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Sunday, October 16, 2011


A friend of mine was delivering a 50 foot sailboat from Tahiti to Newport Beach. While motor sailing through the doldrums on auto pilot she left orders for the 2400 to 0400 watch to wake her at 0330. She was quite surprised when sun light beamed her awake though the sky light at 0630. She dressed quickly and went on deck. To her dismay, the boat was steering itself and there was no one on deck. She awakened the the other three crew members, searched the boat from stem to stern and yes, the early morning watch stander was missing. An inspection on deck showed the pelican hook open and the cable was down on the starboard stanchion gate. What a dilemma? Did Jim fall overboard when he first went on watch? Mid way through his watch? Or perhaps later? The boat was traveling at eight knots, he could be treading water anywhere on 52 mile course line. She knew her single sideband radio was inoperative so calling for help was out of the question.
She turned the boat around and motor sailed the opposite course back and forth for 3 days. The crew member was never found and the skipper suffered a mental trauma I don't think she ever recovered from. Two things could have prevented this tragic accident. The first would be to not use the auto pilot during the night watches. This would force the watch standers to be more alert and if they did fall overboard the boat would go in circles and the change in motion and the racket of the sails luffing and backing would be sure to bring other crew members on deck. The other solution was something I did on my lengthy voyage aboard my schooner "Shearwater." I had two small kids aboard and I wanted to keep them on board. As you know, most stanchions and lifelines are too low. If you fall into them they tend to trip you and toss you over the side of the boat. On all passages I rigged what I called "deep sea life lines." This was spare line that I had that I ran about chest high around the entire boat. I then took lighter line and laced it in from the rope life line down to the upper permanent life line. This made a sort of net like arrangement. On several occasions yours truly and other crew members got tossed into them and rebounded back on deck instead of going overboard if the "deep sea life lines" hadn't stopped them. My ship was a schooner and the jury rigged life lines were easy to rig. On other boats you might have to be a bit more creative. Had my friend on her voyage from Tahiti to Newport rigged something like this out of extra line sure to be aboard a boat the size she was delivering. Her favorite crew member might still be alive. Pictured is "Shearwater" running in heavy trade winds across the Indian ocean. Note my "deep sea life lines" in place on the starboard quarter......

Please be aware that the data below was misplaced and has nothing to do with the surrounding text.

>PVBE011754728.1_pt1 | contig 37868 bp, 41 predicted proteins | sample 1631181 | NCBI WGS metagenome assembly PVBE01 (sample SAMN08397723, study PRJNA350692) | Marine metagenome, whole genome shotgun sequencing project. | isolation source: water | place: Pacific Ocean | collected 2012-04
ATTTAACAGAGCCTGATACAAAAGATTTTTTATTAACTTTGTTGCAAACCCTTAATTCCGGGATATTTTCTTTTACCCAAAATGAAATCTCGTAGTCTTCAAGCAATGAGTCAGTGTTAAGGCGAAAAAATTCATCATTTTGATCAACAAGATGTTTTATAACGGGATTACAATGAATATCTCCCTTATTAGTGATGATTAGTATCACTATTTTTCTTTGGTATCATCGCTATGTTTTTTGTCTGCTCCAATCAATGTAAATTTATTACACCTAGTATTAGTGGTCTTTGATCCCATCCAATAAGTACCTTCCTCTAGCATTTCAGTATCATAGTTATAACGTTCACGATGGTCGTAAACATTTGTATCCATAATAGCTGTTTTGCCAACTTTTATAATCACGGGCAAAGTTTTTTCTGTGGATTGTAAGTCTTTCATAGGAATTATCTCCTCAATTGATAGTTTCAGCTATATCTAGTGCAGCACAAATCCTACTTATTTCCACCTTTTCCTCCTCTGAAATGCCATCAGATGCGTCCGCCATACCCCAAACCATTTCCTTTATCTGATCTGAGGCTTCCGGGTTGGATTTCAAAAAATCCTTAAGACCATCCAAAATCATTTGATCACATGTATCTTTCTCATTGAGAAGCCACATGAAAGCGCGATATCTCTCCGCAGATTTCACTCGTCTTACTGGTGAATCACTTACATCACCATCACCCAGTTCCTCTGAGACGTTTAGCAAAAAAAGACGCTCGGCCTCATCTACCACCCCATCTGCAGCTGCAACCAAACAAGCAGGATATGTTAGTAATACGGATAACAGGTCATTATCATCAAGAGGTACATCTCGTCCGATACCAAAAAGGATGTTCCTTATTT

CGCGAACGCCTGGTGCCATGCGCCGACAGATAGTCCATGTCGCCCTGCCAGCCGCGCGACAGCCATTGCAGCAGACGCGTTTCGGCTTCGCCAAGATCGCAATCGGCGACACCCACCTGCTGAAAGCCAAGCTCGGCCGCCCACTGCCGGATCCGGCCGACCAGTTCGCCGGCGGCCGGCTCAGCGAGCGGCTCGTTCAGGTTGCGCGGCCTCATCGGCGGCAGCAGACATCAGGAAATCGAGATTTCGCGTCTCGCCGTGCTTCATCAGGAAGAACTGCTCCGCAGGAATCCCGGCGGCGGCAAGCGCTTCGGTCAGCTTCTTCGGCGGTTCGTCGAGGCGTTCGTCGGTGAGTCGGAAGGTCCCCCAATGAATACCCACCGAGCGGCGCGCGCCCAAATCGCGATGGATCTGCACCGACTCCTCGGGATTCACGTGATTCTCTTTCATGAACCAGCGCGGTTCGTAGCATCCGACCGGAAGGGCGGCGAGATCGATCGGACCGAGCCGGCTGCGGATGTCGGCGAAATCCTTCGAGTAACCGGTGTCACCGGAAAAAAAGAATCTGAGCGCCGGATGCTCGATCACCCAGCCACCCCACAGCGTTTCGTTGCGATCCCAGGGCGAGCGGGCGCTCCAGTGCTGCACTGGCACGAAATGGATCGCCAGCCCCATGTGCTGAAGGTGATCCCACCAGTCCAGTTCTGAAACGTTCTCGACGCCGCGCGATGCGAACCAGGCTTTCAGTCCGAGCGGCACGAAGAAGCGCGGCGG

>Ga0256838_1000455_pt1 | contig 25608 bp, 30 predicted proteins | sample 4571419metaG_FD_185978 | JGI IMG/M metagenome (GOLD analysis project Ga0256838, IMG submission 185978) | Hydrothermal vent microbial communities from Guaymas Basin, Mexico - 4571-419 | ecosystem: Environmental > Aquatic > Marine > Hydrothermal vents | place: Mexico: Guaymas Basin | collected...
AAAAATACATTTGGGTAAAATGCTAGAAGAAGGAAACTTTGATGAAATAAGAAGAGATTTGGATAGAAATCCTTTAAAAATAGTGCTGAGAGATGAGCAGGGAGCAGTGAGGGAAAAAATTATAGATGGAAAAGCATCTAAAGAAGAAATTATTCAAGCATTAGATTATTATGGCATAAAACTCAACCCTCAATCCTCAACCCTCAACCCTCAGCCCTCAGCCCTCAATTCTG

1 comment:

  1. Great Blog!! That was amazing. Your thought processing is wonderful. The way you tell the thing is awesome. You are really a master